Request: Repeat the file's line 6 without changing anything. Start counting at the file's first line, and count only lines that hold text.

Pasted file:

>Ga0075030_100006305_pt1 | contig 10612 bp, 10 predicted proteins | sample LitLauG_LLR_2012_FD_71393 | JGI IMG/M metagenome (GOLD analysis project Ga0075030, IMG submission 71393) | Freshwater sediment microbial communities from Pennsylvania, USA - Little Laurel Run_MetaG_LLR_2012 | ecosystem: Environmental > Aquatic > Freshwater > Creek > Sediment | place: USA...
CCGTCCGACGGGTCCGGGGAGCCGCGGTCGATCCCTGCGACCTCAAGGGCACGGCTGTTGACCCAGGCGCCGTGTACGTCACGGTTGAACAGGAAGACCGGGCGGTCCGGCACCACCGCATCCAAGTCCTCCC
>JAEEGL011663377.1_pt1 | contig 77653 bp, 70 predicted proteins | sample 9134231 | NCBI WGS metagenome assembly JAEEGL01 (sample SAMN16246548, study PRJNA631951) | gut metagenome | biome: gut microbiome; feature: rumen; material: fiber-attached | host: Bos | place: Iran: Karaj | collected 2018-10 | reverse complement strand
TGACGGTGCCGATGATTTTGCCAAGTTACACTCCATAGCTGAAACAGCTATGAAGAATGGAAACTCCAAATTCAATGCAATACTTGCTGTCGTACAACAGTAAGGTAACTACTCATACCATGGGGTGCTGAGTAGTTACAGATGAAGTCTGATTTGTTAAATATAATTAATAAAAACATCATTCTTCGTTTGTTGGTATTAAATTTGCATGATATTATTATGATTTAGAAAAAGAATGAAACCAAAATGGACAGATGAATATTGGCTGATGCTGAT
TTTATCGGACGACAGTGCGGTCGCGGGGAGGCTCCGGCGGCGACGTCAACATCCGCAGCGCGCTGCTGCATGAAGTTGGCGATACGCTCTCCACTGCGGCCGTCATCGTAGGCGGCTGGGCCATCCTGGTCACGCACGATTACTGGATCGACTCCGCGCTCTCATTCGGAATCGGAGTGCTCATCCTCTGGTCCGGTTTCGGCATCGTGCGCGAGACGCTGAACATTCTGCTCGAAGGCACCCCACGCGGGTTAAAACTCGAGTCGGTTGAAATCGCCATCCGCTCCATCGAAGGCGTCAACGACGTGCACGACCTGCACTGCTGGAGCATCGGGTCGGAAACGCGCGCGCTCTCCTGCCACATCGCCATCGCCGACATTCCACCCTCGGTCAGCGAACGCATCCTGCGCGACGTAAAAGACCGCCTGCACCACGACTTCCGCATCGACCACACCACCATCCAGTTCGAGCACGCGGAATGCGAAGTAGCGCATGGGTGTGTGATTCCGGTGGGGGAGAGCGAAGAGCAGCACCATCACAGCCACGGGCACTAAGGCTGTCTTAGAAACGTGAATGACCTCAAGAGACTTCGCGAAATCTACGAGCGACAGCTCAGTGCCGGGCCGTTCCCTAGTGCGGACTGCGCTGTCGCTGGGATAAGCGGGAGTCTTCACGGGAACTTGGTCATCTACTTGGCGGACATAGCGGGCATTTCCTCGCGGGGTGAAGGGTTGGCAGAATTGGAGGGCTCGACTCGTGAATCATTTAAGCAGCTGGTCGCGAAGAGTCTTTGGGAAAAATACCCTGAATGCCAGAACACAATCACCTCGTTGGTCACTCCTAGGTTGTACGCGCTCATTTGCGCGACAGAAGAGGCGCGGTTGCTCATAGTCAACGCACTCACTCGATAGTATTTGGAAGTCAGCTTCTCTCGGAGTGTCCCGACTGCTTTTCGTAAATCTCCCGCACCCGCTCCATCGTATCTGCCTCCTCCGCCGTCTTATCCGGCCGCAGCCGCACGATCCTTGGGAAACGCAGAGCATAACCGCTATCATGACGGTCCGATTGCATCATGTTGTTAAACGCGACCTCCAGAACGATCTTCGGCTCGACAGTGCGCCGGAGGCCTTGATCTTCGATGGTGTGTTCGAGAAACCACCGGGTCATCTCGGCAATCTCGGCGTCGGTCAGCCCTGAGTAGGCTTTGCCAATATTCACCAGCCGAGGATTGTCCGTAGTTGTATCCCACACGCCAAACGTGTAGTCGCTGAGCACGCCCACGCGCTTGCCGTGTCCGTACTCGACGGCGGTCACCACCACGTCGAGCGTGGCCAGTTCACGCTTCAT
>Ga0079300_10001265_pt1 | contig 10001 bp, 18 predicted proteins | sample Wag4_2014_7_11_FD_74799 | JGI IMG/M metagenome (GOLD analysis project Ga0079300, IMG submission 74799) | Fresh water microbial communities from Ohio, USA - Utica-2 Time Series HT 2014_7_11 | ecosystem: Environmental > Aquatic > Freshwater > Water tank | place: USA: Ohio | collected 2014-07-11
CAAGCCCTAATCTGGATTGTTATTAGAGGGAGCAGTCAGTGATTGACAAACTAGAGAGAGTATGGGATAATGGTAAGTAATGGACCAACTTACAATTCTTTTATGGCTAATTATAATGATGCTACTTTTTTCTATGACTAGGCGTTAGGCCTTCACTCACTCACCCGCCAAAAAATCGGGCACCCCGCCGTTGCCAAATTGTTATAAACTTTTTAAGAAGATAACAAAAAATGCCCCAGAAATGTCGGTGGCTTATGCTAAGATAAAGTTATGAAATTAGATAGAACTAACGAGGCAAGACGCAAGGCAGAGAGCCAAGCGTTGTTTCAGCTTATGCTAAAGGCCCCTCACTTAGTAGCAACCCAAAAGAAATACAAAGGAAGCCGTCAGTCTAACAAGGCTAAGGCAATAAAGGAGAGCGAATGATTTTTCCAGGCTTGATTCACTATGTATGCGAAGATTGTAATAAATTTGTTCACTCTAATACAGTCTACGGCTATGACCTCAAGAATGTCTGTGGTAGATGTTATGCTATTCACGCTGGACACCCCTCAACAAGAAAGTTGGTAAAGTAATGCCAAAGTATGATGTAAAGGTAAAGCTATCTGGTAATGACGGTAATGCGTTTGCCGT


>Ga0079300_10001265_pt1 | contig 10001 bp, 18 predicted proteins | sample Wag4_2014_7_11_FD_74799 | JGI IMG/M metagenome (GOLD analysis project Ga0079300, IMG submission 74799) | Fresh water microbial communities from Ohio, USA - Utica-2 Time Series HT 2014_7_11 | ecosystem: Environmental > Aquatic > Freshwater > Water tank | place: USA: Ohio | collected 2014-07-11